An incident in which a man nuzzles and licks the ear of an on-air TV journalist reporting on a comedy event was roundly condemned on Wednesday, with some arguing the actions amounted to an assault.
In a widely seen clip, CBC’s Chris Glover is talking back to the studio when one man leans into the frame behind him and mugs in front of the camera before leaving while a second man, dressed in a green Saskatchewan Roughriders hoodie, moves in on the reporter.
The man, identified by multiple viewers as comic actor Boyd Banks who has appeared on CBC shows, proceeds to demonstratively lick Glover’s ear and kisses his neck while the journalist continues speaking, before throwing it back to the studio with the line:
“Things are getting a little awkward out here, so I’m going to pass it back to you,” Glover said.
“Yeah, that’s a little strange. It’s really unnecessary,” host Dwight Drummond told Glover. “Just move away from that gentleman.”
Neither Glover nor Drummond responded to a request for comment. However, a spokesman for CBC denounced the man’s actions and praised the reporter.
This is so disturbing and I get more uncomfortable every time I watch this creepy guy assault @chrisgloverCBC on live television. Why do people think it’s OK to #harass & #assault reporters while they do their job?! It’s gotta stop! @chrisgloverCBC @CBCToronto #Toronto #reporter pic.twitter.com/rSeTStQI5L
— Jeffrey Vallis (@jeffrey_vallis) February 27, 2019
“Chris Glover showed remarkable composure and professionalism in the face of a very awkward situation,” Chuck Thompson said. “Unfortunately, the trend of harassing reporters continues and is something we take very seriously.”
Thompson called the incident “troubling as they are unacceptable.” He did not say what, if anything, the broadcaster planned to do about the situation. Toronto police said they had no record of a complaint.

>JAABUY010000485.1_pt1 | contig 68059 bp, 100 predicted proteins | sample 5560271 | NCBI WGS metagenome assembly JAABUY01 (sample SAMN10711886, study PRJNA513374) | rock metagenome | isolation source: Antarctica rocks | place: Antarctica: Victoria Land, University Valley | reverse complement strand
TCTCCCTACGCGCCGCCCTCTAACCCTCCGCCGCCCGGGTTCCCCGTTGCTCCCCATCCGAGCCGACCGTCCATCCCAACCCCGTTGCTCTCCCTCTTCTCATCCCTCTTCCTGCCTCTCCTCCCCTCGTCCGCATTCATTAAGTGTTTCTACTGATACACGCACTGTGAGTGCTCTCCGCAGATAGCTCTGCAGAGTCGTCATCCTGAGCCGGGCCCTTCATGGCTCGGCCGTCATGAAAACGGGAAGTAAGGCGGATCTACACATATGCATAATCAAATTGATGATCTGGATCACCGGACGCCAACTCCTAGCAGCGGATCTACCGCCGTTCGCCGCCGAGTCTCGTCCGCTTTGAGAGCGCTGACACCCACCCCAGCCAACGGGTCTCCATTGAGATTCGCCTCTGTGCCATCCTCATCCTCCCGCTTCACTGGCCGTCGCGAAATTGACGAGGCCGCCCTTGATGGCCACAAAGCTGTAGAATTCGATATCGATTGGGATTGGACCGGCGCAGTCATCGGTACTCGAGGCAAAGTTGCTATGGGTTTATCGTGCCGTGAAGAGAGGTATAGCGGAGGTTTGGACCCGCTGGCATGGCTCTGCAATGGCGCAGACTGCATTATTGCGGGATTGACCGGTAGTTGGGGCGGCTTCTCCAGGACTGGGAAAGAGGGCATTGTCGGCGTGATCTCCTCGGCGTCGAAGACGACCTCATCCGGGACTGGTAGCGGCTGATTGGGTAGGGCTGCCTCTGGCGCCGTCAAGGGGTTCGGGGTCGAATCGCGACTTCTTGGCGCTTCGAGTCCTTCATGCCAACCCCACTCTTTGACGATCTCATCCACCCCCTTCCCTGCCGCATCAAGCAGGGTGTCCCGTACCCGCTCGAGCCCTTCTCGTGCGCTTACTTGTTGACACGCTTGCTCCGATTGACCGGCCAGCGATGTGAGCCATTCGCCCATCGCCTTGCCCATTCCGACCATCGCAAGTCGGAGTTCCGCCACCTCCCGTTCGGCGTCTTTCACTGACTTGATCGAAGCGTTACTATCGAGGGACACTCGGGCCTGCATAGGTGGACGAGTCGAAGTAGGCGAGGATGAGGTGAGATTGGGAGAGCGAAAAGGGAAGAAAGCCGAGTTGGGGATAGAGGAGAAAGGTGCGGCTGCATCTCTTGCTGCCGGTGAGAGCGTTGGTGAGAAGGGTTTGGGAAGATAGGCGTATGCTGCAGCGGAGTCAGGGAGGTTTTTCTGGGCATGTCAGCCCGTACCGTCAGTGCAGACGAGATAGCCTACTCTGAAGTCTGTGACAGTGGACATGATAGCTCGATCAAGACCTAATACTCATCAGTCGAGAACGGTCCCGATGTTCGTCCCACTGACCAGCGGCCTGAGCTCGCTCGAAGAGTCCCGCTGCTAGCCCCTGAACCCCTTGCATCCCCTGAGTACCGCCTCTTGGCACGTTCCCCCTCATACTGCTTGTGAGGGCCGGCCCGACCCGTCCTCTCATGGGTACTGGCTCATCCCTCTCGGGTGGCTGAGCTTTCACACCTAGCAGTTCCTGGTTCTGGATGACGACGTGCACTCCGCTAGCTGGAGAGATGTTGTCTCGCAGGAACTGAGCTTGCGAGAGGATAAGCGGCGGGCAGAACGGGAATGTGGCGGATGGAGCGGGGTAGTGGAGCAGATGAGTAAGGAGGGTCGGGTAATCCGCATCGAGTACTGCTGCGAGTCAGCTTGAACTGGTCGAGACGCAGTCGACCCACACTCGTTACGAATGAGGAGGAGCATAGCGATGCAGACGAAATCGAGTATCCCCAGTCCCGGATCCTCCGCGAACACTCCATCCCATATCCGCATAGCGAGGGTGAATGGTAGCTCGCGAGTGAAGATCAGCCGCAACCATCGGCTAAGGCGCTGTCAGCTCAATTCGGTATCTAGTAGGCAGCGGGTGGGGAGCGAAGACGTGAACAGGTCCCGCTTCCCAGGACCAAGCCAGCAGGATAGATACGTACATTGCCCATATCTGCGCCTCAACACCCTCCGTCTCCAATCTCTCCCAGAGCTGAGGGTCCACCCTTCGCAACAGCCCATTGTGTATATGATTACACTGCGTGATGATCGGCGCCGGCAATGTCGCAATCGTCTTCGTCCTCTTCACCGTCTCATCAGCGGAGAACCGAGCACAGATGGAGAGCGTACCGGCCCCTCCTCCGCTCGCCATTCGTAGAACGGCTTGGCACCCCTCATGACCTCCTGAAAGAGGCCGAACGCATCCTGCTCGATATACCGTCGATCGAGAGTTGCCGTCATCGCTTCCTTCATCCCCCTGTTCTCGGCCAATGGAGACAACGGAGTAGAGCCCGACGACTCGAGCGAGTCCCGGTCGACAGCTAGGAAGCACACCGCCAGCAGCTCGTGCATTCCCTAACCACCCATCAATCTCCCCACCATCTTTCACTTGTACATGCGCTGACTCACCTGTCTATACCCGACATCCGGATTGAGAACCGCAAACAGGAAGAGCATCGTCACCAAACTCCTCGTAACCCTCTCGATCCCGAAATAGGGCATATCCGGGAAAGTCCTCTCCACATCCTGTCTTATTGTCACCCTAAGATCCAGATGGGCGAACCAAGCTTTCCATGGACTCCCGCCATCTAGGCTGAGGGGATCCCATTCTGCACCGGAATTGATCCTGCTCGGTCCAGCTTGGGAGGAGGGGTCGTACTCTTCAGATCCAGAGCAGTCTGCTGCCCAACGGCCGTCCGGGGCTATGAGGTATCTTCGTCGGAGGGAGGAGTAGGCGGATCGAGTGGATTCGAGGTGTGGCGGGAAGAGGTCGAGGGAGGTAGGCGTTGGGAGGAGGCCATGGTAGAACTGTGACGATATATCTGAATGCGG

Saskatchewan-born Banks, who has multiple film and TV credits including the CBC’s “Little Mosque on the Prairie,” could not be immediately reached for comment.
In recent years, female reporters in particular have been the subject of crude, harassing catcalls which, in some cases, have resulted in charges against the perpetrator. More recently, other journalists have been physically assaulted while doing their jobs in public.
The 40-second clip of Glover sparked outrage on social media, with some condemning what happened as an assault, and others saying they would not have remained so calm.
“This is disgusting,” CBC reporter Lorenda Reddekopp tweeted. “I also can’t believe none of the bystanders did anything.”
“This is so disturbing and I get more uncomfortable every time I watch,” said Toronto-based writer Jeffrey Vallis on Twitter. “Why do people think it’s OK to harass and assault reporters while they do their job?”
Thompson said the particular assignment was viewed as “low risk” but noted situations can be unpredictable. Regardless, Thompson called the incident troubling.
“This type of harassment is completely unacceptable from any individual,” he said.
Colin Perkel, the Canadian Press